Japanese knotweed (Reynoutria japonica) is a perennial that has thick underground stems, known as rhizomes. It forms a dense network of these that grow out in all directions, taking up water and nutrients from the soil as they go. They can penetrate deep into the ground, up to 3m, and form dense canopies of growth that block out sunlight for native plants below. This means that native species are unable to compete for resources and can die out. It also smothers and erodes the surrounding environment and damages habitats such as riverbanks, hedgerows and even roadsides.
The appearance of knotweed changes depending on the season, and it can be difficult to recognise if you have never seen it before. In the spring it has red shoots that look like asparagus and can grow at a rate of 10cm a day. By late summer the plant can reach a height of 2-3 metres. The leaves are shield or shovel-shaped and have a zig-zag pattern to them, with creamy-white flowers appearing towards the end of summer.
A mature plant can appear to be dead in the winter months, with brown desiccated stems lining pathways. But it is important to know that these stems are still alive, just dormant. The stems break easily and can be pulled out of the ground, but this will not kill the plant, which has a very long life span and is capable of growing back from its rhizomes.
During the late summer and early autumn Japanese knotweed produces panicles of small cream-coloured flowers, clustered in dense groups on thin spikes. These are attractive to wildlife, including insects, birds and bees, and provide an essential source of late-season pollen.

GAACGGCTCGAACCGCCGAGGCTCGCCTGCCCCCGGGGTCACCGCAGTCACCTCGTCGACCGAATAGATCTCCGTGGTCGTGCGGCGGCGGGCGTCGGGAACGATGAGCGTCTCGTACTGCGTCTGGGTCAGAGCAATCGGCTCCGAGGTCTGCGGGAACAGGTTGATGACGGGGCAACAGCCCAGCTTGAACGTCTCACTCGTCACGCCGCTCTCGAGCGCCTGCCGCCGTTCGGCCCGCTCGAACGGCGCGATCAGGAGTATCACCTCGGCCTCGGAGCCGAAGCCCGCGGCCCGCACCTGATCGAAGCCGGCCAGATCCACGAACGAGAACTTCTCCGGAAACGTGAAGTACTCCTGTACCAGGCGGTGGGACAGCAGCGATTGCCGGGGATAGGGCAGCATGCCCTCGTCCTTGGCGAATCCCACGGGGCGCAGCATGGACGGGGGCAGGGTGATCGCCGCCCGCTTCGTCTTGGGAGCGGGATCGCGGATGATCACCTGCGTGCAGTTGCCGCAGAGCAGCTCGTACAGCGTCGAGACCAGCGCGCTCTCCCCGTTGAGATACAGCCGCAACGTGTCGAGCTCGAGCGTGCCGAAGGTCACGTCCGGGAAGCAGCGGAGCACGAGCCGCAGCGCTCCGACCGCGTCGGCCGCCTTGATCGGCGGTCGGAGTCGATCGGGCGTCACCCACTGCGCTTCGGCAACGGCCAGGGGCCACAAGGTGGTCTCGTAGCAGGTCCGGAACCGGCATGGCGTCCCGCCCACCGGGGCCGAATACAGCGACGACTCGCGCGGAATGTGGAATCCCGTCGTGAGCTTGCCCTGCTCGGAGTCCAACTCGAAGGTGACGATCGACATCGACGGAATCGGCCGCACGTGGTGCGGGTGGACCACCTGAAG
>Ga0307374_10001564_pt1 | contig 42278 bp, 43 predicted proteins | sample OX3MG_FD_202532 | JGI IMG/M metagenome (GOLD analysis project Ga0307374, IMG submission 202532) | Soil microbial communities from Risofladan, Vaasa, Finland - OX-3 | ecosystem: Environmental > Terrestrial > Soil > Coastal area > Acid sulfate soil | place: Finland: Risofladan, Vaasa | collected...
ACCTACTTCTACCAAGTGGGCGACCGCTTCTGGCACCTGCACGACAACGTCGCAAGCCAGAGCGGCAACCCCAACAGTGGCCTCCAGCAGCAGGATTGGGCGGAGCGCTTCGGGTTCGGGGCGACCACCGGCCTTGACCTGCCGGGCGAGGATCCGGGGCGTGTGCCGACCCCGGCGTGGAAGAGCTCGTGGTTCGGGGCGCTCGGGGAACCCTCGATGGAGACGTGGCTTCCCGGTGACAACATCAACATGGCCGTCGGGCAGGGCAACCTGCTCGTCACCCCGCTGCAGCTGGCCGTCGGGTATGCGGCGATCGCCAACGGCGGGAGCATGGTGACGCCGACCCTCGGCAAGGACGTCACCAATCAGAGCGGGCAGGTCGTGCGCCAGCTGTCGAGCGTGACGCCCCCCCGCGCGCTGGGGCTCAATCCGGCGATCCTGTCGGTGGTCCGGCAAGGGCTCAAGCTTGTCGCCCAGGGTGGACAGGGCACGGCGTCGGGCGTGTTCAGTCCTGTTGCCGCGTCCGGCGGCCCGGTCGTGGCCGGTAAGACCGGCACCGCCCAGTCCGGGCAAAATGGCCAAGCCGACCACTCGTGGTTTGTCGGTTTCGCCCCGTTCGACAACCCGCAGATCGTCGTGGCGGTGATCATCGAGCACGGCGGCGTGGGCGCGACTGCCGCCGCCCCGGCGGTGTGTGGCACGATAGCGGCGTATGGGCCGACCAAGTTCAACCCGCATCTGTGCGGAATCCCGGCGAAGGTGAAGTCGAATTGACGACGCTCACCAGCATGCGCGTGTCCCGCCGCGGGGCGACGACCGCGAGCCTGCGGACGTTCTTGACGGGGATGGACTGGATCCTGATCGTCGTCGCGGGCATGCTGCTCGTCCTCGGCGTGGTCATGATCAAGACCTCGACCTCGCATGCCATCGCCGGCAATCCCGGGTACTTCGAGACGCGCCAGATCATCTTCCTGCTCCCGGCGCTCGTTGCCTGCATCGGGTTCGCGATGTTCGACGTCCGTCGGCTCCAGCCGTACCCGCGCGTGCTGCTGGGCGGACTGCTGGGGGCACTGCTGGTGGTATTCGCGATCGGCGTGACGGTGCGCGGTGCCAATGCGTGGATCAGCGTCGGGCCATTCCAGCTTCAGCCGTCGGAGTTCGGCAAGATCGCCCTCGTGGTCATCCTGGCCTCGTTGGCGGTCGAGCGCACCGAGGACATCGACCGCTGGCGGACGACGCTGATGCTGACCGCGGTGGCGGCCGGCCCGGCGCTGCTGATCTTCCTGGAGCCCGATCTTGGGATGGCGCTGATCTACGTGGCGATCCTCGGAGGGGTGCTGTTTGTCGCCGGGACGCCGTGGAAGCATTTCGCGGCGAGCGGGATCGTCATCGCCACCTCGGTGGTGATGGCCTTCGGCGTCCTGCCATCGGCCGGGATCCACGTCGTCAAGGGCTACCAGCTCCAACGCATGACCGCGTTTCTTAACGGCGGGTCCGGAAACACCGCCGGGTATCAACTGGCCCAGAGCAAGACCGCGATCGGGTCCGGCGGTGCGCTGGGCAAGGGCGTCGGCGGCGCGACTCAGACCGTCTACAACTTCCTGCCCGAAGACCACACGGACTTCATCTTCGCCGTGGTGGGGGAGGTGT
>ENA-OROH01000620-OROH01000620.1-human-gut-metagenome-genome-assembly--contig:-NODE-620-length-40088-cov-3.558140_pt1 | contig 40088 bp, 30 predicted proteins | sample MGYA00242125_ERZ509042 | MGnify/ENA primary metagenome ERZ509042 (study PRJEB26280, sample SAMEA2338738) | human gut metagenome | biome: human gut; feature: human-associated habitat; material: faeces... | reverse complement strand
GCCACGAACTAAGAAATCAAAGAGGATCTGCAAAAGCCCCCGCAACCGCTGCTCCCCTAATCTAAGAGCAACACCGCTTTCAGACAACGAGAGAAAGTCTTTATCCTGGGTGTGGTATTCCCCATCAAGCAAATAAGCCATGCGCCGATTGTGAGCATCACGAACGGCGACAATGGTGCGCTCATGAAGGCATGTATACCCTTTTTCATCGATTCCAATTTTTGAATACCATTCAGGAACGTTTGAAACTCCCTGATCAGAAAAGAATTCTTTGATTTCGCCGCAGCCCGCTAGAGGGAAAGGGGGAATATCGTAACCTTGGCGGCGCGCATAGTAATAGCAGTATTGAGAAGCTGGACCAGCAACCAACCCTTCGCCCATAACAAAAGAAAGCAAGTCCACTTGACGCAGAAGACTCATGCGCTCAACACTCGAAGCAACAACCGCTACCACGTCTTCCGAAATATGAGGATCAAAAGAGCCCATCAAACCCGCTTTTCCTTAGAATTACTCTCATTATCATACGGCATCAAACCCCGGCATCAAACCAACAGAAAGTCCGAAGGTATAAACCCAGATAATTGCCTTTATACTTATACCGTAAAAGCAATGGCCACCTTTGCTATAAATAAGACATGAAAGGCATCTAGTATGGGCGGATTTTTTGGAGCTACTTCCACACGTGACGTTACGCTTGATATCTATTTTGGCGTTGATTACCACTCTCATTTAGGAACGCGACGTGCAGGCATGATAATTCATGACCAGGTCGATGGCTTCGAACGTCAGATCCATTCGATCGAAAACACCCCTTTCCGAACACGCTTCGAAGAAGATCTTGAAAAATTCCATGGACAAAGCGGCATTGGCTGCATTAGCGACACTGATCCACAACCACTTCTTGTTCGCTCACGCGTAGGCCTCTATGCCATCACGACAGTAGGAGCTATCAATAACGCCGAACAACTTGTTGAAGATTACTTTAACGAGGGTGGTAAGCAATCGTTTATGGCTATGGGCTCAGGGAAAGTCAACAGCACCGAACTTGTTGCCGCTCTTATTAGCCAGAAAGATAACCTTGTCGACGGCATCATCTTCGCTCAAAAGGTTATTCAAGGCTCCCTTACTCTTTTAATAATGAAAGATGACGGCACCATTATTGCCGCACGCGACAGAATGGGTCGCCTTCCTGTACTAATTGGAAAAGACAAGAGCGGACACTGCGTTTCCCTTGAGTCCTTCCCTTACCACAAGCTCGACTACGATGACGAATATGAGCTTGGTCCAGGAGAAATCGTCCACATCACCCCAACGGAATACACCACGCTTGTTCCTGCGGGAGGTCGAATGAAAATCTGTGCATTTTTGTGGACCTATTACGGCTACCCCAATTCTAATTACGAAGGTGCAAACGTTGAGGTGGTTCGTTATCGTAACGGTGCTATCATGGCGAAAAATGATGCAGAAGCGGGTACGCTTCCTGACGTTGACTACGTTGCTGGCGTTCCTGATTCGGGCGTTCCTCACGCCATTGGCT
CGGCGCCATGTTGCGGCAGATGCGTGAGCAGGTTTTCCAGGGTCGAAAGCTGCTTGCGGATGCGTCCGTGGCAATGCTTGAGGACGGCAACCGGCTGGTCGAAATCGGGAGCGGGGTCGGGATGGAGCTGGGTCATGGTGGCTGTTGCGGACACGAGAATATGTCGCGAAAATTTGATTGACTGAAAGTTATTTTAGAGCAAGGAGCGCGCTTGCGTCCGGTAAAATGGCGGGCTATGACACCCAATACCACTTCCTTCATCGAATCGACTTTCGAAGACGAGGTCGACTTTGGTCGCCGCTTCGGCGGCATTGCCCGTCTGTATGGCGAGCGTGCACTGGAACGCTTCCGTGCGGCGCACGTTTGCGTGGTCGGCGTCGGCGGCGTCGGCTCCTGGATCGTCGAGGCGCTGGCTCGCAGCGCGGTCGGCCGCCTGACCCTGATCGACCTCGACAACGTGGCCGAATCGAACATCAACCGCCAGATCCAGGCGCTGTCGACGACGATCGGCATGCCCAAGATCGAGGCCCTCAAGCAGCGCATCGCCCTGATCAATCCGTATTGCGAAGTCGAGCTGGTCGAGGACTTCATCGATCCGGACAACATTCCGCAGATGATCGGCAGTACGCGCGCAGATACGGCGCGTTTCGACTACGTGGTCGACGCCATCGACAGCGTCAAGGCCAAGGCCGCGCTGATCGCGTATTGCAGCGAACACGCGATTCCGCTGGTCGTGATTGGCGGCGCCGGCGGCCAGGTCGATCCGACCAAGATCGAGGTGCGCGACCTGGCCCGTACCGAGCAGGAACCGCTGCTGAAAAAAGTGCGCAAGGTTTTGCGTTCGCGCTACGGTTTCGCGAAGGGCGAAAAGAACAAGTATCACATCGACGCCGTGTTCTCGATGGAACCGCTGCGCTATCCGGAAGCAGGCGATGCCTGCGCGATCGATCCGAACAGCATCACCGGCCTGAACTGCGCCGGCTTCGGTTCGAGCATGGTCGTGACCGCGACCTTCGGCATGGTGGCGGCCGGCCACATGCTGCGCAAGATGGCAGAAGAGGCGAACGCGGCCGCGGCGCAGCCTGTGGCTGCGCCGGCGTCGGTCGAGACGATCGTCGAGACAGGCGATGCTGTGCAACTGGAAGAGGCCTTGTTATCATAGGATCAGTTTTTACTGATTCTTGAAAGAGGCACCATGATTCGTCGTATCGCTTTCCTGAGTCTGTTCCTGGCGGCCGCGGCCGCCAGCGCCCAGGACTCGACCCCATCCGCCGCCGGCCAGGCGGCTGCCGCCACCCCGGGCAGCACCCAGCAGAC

Although it is not considered to be a threat to livestock, it can be dangerous to dogs if eaten and may cause stomach upsets. It is recommended that animals are kept away from areas of Japanese knotweed to minimise risk.
It is extremely difficult to eradicate Japanese knotweed once it has established itself, and this can be especially challenging for homeowners. However, there are a number of ways that people can help to identify Japanese knotweed and encourage others to report sightings.
The easiest way to identify it is by its colour and growth habit. It grows very quickly and its green canes look very similar to bamboo. Its flowers are the most distinctive feature and can be very easy to spot, especially when in bloom. It can also be identified by the orange tinge of its rhizomes, which are particularly obvious when they are cut or damaged. As a result of its invasive nature it is often concealed in gardens, for example under landscaping fabric or covered with soil, aggregates and bark mulch. It is very important to make the effort to try and identify Japanese knotweed as much as possible, so that it can be reported to the correct authorities and controlled. The best way to do this is to use the free PictureThis smartphone app, which is an online plant encyclopaedia and identifier that can spot suspected Japanese knotweed within seconds.